It’s been said many times that most American-born citizens would fail the US history and civics test that immigrants must pass to become naturalized citizens. Quick: How many amendments does the Constitution have? And can you name one author of the Federalist Papers?
The answer to the first question, if it didn’t readily come to mind, is 27. And the authors of the Federalist Papers are James Madison, Alexander Hamilton, John Jay, and Publius.
The citizenship test is perfectly rigorous. But the Trump administration recently introduced a new exam, making it longer and unnecessarily increasing the difficulty of the questions. More alarming, it injected politics into the questions and answers.
The move is part of a concerted, mean-spirited, and short-sighted effort by the Trump administration to curb immigration. The incoming administration of President-elect Joe Biden must reverse these changes to the test, which take effect Dec. 1, and work more broadly to streamline the US citizenship process.
To become naturalized citizens, eligible immigrants must pay a fee, pass a history and civics test, and demonstrate basic English-language skills, according to federal law. The current version of the test has been in place since 2008 and requires applicants to answer six out of 10 questions correctly in an interview with an officer from US Citizenship and Immigration Services, when they also undergo a separate English-language evaluation. For the exam, applicants are given a guide of 100 questions to study.
But the new test increases the pool of potential questions to 128 and requires prospective citizens to answer 12 out of 20. Inexplicably, it also requires the USCIS officer to ask all 20 questions in every interview, regardless of whether the applicant has gotten 12 answers correct or not.
“The shift to more questions and procedures,” said Aaron Reichlin-Melnick, policy counsel at the American Immigration Council, “will slow down the naturalization process and lead to an increased backlog of applications.” The backlog is long enough already. According to USCIS, the average time for processing citizenship applications in fiscal year 2020 was nine months, while the average wait was over five months in 2016.
Additionally, the new test includes politically motivated changes. For instance, one question the test has asked for years is: Who does a US senator represent? The answer, until now, has been pretty straightforward — all people of the state. But the new answer is: citizens of their state. That’s a clear extension of the Trump administration’s wide-ranging effort to marginalize and exclude noncitizens.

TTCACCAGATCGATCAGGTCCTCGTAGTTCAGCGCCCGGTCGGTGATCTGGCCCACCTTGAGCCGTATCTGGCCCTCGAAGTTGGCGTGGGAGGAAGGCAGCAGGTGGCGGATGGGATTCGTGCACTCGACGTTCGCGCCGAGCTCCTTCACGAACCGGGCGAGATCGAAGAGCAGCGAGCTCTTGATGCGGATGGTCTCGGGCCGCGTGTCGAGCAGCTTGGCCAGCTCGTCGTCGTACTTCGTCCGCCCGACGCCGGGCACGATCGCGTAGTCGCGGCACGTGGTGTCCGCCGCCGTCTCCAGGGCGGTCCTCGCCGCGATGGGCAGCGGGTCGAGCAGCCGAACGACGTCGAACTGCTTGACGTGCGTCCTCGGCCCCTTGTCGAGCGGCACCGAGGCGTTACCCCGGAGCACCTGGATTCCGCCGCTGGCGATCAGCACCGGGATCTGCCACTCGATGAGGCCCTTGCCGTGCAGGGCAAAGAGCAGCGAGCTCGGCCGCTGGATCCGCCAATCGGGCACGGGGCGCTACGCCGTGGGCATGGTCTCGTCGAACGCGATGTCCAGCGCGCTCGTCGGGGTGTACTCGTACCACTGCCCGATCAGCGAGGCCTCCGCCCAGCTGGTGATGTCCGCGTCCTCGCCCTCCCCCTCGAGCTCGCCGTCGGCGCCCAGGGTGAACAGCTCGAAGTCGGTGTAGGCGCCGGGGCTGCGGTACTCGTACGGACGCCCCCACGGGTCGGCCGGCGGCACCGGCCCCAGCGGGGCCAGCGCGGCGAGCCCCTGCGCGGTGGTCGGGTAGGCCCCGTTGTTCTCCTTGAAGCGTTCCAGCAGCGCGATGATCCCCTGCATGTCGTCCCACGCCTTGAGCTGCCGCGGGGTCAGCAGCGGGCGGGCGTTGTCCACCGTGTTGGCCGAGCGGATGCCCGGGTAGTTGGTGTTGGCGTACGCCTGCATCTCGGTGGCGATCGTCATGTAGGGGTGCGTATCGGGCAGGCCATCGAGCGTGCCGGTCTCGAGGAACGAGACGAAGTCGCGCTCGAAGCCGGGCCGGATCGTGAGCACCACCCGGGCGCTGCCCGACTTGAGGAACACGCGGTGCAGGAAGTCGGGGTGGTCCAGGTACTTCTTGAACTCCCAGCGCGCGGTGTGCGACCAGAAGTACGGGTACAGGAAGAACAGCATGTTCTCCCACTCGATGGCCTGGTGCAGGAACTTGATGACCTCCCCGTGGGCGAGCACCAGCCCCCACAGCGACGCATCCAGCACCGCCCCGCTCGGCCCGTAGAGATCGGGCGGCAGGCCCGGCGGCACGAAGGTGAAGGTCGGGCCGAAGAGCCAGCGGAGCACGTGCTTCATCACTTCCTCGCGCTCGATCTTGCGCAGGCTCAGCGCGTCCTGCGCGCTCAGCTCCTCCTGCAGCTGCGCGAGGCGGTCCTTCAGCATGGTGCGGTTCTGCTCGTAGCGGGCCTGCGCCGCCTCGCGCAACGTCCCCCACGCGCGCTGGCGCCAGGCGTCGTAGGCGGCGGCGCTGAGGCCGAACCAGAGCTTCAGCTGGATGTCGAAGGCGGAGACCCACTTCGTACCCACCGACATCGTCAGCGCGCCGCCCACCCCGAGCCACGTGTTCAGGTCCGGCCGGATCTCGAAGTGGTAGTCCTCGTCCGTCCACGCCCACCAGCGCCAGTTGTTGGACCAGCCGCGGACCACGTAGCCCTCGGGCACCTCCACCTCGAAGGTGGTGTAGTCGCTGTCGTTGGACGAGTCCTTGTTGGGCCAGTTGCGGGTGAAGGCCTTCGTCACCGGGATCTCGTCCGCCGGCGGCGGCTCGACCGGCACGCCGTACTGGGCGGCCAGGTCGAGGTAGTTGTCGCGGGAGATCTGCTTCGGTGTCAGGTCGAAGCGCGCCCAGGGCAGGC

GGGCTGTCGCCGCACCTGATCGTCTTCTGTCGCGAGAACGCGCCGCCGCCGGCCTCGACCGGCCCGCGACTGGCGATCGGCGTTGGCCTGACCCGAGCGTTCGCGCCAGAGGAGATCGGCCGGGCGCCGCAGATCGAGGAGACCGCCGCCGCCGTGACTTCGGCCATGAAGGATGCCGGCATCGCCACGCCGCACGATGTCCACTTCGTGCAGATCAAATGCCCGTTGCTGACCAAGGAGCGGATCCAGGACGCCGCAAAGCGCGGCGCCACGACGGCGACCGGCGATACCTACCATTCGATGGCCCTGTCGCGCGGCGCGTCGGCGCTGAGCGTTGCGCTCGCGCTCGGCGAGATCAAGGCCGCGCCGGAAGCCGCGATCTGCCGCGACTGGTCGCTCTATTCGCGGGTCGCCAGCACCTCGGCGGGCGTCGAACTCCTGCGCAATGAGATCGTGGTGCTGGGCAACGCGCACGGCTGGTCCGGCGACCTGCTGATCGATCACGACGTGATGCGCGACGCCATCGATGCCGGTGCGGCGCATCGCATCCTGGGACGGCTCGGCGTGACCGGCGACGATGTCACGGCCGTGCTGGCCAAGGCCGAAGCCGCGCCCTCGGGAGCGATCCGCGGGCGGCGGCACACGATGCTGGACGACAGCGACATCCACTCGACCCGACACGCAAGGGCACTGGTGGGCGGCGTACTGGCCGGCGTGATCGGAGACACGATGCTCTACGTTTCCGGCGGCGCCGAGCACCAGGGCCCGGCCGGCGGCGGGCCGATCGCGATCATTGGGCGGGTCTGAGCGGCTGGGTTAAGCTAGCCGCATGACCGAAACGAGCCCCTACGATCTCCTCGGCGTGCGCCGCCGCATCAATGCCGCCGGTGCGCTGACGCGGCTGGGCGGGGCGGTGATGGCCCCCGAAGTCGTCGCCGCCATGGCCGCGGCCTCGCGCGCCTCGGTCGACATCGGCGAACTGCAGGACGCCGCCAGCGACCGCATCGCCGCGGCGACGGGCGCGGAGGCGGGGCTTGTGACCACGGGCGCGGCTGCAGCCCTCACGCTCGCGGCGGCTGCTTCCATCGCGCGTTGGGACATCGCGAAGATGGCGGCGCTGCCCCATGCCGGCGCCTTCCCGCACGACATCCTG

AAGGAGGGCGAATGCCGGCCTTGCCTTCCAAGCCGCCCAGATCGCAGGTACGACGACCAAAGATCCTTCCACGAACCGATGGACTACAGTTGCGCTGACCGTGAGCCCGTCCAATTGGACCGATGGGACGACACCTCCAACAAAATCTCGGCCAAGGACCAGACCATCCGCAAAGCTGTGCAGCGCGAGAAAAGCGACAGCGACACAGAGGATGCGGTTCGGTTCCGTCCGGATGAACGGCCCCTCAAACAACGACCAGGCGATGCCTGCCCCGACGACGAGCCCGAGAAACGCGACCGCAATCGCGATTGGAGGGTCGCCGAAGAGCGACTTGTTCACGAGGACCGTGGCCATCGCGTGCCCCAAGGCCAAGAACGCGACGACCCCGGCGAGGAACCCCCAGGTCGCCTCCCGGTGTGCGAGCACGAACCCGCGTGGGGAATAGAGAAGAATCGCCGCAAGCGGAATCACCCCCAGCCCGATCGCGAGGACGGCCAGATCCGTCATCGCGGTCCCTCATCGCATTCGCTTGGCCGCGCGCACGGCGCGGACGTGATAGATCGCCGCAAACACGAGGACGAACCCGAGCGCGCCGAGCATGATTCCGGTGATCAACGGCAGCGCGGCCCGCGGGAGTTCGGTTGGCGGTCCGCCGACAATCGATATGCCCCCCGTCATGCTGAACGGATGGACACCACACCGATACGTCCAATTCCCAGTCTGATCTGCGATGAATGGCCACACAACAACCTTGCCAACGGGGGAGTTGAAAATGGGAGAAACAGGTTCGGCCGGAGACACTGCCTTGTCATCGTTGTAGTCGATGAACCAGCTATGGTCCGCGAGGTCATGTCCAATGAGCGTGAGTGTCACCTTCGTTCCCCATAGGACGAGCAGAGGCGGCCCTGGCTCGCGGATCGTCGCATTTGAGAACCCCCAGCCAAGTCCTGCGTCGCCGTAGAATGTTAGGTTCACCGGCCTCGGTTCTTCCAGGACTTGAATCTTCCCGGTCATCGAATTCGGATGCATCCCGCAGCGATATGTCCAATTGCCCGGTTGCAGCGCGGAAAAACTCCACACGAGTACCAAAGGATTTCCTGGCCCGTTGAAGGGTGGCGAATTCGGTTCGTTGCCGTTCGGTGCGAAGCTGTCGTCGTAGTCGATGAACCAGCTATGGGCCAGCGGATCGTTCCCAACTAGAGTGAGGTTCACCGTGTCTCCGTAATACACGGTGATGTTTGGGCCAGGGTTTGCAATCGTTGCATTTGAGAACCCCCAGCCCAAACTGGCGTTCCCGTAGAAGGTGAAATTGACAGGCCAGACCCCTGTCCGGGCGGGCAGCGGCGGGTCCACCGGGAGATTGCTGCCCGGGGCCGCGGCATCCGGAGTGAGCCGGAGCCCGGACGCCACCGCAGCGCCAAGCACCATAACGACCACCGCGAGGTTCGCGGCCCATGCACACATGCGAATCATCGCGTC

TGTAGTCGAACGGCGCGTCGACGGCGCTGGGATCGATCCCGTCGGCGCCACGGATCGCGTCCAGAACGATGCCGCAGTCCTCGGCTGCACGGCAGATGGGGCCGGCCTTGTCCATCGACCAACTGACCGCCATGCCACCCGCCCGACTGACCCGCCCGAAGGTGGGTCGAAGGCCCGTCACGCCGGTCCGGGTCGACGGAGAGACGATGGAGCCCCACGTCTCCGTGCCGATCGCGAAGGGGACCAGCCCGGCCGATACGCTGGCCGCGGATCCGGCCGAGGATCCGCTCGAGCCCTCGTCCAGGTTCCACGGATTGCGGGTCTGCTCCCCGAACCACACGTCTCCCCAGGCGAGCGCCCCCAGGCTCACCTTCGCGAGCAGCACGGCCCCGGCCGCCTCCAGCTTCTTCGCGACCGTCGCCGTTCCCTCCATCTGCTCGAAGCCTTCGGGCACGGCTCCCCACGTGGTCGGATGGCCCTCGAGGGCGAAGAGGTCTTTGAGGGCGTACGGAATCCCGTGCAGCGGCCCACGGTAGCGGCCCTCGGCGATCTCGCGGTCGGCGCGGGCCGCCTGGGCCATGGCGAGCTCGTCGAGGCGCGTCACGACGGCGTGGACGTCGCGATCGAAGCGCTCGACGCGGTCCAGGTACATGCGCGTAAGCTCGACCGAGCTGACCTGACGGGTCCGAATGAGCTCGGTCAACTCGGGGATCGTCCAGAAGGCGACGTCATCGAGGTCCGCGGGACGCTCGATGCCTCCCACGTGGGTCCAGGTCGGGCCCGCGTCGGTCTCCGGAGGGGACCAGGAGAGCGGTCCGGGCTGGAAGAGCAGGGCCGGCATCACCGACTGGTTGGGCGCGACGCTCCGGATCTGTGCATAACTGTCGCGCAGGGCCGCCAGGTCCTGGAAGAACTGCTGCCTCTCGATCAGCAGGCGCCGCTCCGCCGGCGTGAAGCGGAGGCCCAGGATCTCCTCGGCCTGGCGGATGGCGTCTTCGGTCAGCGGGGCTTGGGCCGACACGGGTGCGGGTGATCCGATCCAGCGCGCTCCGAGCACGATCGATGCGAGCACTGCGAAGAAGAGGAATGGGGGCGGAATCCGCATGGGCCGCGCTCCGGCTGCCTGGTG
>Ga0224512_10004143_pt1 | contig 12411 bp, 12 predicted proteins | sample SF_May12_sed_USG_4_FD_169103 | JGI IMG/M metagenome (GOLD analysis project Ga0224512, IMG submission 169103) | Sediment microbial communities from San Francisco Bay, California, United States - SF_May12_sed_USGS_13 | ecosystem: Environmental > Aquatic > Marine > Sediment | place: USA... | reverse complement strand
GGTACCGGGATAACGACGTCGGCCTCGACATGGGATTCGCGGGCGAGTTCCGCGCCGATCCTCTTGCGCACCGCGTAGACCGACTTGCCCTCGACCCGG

Biden’s incoming administration should rescind these changes. “The current test has been fair and meaningful,” said Eva Millona, president of the Massachusetts Immigrant and Refugee Advocacy Coalition. The civics test and the English-language evaluation have a combined national pass rate of 91 percent.
Additionally, Biden should maintain the current cost of naturalization. Trump officials had tried to nearly double the $640 fee to $1,160, but the increase was blocked by a federal judge in California earlier this fall.
While reverting to pre-Trump practices makes sense in many instances, some changes are in order.
“We have all been doing things on Zoom during the pandemic,” said Ali Noorani, president and CEO of the National Immigration Forum. “Let’s have virtual oath ceremonies so that last hurdle can be cleared much more easily.” Earlier this year, many legal experts and members of Congress called for USCIS to swear in new Americans remotely, a measure that was never implemented. The agency did have limited drive-through naturalization ceremonies after it had to suspend large ceremonies temporarily due to the COVID-19 pandemic.
Biden is sending the right signals on immigration. He says he intends to nominate Alejandro Mayorkas, an immigrant from Cuba, as secretary of the Department of Homeland Security, which oversees USCIS. Mayorkas understands the value of immigrants. But starting in January, it will fall to the president and his nominee to do the work to deliver on the smartest and fairest policy — starting with the basic test that ushers in new citizens.
Editorials represent the views of the Boston Globe Editorial Board. Follow us on Twitter at @GlobeOpinion.